A set of training materials for professionals working in intervention epidemiology, public health microbiology and infection control and hospital hygiene.
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1. Clostridium difficile transmission.
The two major reservoirs of C. difficile in healthcare settings are infected patients and, since C. difficile can survive in the hospital environment, inanimate objects. C. difficile can be spread by direct and indirect contact with the patient or the patient’s environment.
2. Isolation of patients with CDI.
Guideline recommends to place patient with CD on appropriate contact precautions (CP) and to assign him to a private room with a bathroom that is only for use by that patient (isolation) .
Early identification of patients with CDI is the first step in preventing the spread of the disease. For this reason pre-emptive isolation and CP are recommended for all patients with diarrhea, especially if healthcare-associated.
When a private room is not available, the best patient placement options should be determined. A possibility is to place patients with CDI in a cohort where CP must always be applied. In the cohort other actions may be considered, including the use of spatial separation to reduce the possibility of sharing of items.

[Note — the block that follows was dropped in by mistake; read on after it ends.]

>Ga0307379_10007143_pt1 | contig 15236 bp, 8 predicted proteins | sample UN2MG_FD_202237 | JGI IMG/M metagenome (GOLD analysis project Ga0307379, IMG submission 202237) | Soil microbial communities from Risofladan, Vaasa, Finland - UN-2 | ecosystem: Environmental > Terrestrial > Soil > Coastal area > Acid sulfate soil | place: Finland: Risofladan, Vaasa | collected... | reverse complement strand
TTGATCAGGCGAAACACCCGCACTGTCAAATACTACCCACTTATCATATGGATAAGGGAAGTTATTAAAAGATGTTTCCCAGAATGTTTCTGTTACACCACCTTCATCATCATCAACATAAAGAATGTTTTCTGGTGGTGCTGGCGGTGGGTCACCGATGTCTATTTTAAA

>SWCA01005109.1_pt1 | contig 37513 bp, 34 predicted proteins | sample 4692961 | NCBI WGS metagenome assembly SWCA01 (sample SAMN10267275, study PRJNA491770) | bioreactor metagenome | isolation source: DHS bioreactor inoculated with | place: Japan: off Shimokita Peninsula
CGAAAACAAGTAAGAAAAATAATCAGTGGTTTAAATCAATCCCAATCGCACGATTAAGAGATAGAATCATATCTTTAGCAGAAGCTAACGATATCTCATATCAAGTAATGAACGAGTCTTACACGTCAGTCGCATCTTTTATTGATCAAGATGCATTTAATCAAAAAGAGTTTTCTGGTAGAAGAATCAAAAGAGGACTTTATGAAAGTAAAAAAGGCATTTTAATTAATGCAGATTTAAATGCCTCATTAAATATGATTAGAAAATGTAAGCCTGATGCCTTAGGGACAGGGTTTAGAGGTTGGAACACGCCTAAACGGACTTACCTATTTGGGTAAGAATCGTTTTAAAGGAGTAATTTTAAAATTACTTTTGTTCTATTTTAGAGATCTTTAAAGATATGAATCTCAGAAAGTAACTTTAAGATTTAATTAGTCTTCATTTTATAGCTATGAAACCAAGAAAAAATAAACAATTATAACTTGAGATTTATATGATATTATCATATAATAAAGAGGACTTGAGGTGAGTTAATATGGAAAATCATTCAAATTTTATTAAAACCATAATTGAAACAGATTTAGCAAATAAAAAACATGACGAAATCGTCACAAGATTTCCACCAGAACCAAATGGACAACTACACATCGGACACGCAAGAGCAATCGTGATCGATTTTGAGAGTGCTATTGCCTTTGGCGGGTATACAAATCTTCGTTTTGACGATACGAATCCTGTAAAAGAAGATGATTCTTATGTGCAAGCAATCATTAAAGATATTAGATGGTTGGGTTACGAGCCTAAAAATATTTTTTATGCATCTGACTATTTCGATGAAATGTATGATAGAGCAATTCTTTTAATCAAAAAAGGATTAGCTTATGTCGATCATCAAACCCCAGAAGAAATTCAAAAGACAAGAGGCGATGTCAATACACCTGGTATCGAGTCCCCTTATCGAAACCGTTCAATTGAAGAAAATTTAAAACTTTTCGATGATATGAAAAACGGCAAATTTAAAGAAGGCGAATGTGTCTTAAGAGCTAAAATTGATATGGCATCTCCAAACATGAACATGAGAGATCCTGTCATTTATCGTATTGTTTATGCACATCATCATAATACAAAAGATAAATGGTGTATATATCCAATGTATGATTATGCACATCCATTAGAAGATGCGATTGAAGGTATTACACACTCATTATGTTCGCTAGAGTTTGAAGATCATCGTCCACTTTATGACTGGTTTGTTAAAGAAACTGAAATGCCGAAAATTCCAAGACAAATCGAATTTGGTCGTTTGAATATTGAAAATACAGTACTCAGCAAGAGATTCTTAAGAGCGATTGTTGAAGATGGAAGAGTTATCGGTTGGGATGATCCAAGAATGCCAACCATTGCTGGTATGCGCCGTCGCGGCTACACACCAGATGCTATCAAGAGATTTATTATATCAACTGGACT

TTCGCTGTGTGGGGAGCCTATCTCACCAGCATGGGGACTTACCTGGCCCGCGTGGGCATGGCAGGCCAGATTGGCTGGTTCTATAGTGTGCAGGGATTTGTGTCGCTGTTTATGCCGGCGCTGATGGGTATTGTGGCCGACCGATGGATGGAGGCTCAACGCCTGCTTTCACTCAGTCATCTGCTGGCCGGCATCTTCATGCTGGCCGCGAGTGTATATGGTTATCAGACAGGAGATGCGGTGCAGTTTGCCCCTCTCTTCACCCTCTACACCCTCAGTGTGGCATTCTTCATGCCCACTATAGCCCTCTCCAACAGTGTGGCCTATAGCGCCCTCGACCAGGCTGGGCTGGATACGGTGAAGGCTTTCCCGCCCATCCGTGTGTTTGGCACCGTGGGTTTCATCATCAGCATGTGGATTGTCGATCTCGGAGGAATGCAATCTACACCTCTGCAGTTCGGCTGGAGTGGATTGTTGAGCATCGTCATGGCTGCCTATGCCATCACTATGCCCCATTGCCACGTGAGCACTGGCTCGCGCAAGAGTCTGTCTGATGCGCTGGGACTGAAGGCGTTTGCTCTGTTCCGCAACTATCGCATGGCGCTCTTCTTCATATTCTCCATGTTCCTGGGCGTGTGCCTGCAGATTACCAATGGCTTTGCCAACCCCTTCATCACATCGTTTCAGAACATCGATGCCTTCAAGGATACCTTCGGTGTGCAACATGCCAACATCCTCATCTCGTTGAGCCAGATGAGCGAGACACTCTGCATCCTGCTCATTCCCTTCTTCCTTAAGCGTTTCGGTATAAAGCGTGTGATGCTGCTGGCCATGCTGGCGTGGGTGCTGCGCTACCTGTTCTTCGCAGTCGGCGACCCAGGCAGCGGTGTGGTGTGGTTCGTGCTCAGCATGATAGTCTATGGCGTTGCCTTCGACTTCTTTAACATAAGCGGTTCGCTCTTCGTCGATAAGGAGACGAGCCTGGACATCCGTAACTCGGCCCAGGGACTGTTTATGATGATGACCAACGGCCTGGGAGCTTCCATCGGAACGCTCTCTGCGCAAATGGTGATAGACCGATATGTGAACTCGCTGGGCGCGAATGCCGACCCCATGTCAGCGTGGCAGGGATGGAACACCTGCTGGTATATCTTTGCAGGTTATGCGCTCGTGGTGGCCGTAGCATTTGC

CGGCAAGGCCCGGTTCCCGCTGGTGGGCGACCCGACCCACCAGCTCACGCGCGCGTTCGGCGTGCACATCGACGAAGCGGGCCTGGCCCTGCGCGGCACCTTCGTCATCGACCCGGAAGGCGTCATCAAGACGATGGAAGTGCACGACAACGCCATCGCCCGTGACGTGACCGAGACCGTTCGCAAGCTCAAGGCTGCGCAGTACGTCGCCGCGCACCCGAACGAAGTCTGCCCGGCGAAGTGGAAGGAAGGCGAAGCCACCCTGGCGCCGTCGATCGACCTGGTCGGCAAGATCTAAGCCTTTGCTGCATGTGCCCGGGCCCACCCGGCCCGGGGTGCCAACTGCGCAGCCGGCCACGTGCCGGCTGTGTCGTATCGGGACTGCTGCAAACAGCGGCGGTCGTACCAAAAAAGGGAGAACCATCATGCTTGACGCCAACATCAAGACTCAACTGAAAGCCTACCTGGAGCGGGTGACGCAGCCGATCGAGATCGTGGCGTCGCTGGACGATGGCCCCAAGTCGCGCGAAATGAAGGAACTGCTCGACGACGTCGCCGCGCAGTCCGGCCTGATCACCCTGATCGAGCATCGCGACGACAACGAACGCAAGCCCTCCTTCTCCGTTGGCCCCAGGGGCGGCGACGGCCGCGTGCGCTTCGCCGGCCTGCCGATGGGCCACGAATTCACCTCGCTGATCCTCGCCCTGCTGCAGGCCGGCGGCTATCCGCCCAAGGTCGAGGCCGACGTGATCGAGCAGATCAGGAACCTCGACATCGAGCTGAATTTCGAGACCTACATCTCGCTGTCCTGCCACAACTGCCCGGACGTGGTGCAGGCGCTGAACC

Isolation of patients with CDI may be discontinued for two days after diarrhea stops. A patient who is cohorted for CDI should be moved to a clean room once diarrhea resolves to prevent re-infection.
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Marion Muehlen posted on 2/24/2015 10:58:24 AM:
Thank you, Arnold, very helpful information.
chwilliams replied on 10/2/2015 8:42:54 AM: The outbreak team is a group of people with appropriate skills and responsibilities joined by the aim of investigating and controlling the outbreak. It is usually multidisciplinary , including ( non-exhaustive list) epidemiologists, microbiologists, public health authorities, clinicians and healthcare managers, environmental and food inspectors, veterinarians, communications specialists.
An OCT should act as as single body and behave as a effective team. There should be a lead to chair the meeting and ensure decisions are taken , documented and acted upon. The OCT has collective responsibility for the outbreak - if it goes wrong, responsibility is shared. The outputs, especially public health advice and external communications , should be consistent from each member and agency, although there may be disagreements during meetings.
Other models can be useful. In at least one country, a team similar to an OCT meets every week to manage incidents and outbreaks, making more routine the often hasty convening of s meeting of senior professionals.
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